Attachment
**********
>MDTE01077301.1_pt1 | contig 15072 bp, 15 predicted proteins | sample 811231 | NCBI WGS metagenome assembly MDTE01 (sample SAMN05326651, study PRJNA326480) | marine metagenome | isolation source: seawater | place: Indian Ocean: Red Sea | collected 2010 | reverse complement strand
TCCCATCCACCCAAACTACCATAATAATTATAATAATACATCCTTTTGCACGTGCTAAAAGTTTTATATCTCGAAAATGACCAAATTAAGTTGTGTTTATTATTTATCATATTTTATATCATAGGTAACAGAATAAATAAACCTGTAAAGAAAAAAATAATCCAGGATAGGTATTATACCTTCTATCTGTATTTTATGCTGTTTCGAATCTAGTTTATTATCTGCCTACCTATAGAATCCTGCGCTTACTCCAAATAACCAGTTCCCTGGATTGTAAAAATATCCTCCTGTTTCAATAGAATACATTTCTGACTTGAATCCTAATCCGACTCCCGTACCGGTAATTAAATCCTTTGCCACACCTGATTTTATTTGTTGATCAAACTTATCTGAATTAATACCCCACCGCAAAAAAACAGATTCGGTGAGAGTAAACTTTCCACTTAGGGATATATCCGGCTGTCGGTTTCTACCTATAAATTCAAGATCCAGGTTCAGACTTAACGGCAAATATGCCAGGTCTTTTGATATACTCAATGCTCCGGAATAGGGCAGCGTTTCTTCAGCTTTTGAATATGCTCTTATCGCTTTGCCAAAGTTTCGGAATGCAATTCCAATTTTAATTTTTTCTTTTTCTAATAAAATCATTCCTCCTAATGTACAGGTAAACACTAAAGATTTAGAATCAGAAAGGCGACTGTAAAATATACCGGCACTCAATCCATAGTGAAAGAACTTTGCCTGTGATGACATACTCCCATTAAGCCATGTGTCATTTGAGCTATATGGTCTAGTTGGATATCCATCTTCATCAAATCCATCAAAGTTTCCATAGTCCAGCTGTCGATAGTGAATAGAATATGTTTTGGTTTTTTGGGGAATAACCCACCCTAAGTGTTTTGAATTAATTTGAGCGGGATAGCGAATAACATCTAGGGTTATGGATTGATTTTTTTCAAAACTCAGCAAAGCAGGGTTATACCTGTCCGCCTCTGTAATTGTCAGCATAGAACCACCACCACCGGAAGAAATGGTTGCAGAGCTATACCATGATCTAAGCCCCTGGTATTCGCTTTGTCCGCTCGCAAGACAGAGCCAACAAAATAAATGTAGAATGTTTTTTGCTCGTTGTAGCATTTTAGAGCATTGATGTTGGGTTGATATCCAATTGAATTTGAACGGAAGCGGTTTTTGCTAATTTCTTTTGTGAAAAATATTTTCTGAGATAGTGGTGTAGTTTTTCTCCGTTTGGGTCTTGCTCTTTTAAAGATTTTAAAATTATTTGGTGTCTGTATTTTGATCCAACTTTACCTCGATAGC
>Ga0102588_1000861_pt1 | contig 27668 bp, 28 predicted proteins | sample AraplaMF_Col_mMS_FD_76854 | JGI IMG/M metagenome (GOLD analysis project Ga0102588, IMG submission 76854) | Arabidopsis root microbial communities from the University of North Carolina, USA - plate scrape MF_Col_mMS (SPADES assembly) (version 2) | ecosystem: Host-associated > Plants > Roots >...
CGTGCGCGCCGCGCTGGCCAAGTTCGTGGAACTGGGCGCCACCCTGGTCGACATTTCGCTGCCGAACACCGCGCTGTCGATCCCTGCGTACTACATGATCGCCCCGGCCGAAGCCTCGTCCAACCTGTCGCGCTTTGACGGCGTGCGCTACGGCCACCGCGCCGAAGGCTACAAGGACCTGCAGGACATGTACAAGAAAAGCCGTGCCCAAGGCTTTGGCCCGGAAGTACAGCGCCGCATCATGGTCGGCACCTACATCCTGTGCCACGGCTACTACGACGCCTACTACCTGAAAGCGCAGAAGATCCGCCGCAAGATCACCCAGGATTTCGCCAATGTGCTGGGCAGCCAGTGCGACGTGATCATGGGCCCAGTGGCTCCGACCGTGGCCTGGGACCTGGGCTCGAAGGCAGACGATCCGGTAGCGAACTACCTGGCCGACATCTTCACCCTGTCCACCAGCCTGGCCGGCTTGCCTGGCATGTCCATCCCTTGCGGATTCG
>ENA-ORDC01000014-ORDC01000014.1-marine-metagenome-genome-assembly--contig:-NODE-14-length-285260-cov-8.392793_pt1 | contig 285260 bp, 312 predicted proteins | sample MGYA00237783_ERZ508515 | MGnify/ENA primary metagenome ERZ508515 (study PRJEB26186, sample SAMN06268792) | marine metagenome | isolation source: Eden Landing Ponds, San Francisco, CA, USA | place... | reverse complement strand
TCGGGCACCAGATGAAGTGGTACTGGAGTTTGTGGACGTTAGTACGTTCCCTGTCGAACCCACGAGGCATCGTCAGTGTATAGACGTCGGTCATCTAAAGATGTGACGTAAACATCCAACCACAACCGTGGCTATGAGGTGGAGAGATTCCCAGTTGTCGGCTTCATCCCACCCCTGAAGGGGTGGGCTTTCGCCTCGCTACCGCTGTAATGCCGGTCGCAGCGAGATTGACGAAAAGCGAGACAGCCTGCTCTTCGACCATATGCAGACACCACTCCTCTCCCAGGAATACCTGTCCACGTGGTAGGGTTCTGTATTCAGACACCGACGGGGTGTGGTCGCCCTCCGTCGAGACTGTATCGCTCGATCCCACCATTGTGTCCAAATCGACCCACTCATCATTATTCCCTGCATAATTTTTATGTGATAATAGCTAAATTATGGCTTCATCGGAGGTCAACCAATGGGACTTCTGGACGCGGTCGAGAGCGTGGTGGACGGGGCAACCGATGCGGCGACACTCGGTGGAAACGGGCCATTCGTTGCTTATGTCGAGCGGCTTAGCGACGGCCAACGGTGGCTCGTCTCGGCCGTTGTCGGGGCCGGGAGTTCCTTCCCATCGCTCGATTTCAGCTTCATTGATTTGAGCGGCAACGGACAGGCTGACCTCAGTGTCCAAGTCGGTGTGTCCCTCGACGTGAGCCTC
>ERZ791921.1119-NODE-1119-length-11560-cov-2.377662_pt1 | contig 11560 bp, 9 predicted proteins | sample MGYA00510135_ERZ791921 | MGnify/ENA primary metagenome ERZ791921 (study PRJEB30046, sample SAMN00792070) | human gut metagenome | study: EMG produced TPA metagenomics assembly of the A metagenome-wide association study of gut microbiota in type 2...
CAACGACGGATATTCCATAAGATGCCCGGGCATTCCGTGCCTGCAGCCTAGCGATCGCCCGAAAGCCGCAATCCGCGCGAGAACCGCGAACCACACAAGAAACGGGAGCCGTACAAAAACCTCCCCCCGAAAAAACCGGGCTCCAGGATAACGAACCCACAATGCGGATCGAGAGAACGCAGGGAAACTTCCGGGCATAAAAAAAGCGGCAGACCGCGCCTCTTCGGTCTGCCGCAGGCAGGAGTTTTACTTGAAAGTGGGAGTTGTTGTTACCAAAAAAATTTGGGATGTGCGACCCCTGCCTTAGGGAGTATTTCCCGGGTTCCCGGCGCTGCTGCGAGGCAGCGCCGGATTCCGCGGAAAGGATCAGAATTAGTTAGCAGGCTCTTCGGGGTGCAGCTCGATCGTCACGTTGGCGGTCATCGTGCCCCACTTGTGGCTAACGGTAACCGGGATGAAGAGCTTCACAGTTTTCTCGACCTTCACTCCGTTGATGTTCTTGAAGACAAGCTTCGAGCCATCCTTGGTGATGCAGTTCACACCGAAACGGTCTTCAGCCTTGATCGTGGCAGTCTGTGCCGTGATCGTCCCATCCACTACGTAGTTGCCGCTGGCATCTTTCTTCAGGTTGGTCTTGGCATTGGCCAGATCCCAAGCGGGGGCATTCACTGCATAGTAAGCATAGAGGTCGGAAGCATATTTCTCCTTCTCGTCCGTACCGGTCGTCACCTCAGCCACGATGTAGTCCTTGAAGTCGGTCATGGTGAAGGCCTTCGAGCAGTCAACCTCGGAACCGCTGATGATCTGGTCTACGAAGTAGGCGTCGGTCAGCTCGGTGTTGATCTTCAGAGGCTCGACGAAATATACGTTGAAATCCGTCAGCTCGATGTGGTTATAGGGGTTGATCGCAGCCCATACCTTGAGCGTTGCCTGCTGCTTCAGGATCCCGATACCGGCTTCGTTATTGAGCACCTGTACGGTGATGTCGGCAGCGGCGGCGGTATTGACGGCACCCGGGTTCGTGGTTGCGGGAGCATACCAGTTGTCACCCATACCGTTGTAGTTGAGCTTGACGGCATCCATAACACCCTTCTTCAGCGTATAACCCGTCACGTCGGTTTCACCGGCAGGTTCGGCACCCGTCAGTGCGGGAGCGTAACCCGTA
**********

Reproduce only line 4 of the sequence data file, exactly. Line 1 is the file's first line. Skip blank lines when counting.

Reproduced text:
CGTGCGCGCCGCGCTGGCCAAGTTCGTGGAACTGGGCGCCACCCTGGTCGACATTTCGCTGCCGAACACCGCGCTGTCGATCCCTGCGTACTACATGATCGCCCCGGCCGAAGCCTCGTCCAACCTGTCGCGCTTTGACGGCGTGCGCTACGGCCACCGCGCCGAAGGCTACAAGGACCTGCAGGACATGTACAAGAAAAGCCGTGCCCAAGGCTTTGGCCCGGAAGTACAGCGCCGCATCATGGTCGGCACCTACATCCTGTGCCACGGCTACTACGACGCCTACTACCTGAAAGCGCAGAAGATCCGCCGCAAGATCACCCAGGATTTCGCCAATGTGCTGGGCAGCCAGTGCGACGTGATCATGGGCCCAGTGGCTCCGACCGTGGCCTGGGACCTGGGCTCGAAGGCAGACGATCCGGTAGCGAACTACCTGGCCGACATCTTCACCCTGTCCACCAGCCTGGCCGGCTTGCCTGGCATGTCCATCCCTTGCGGATTCG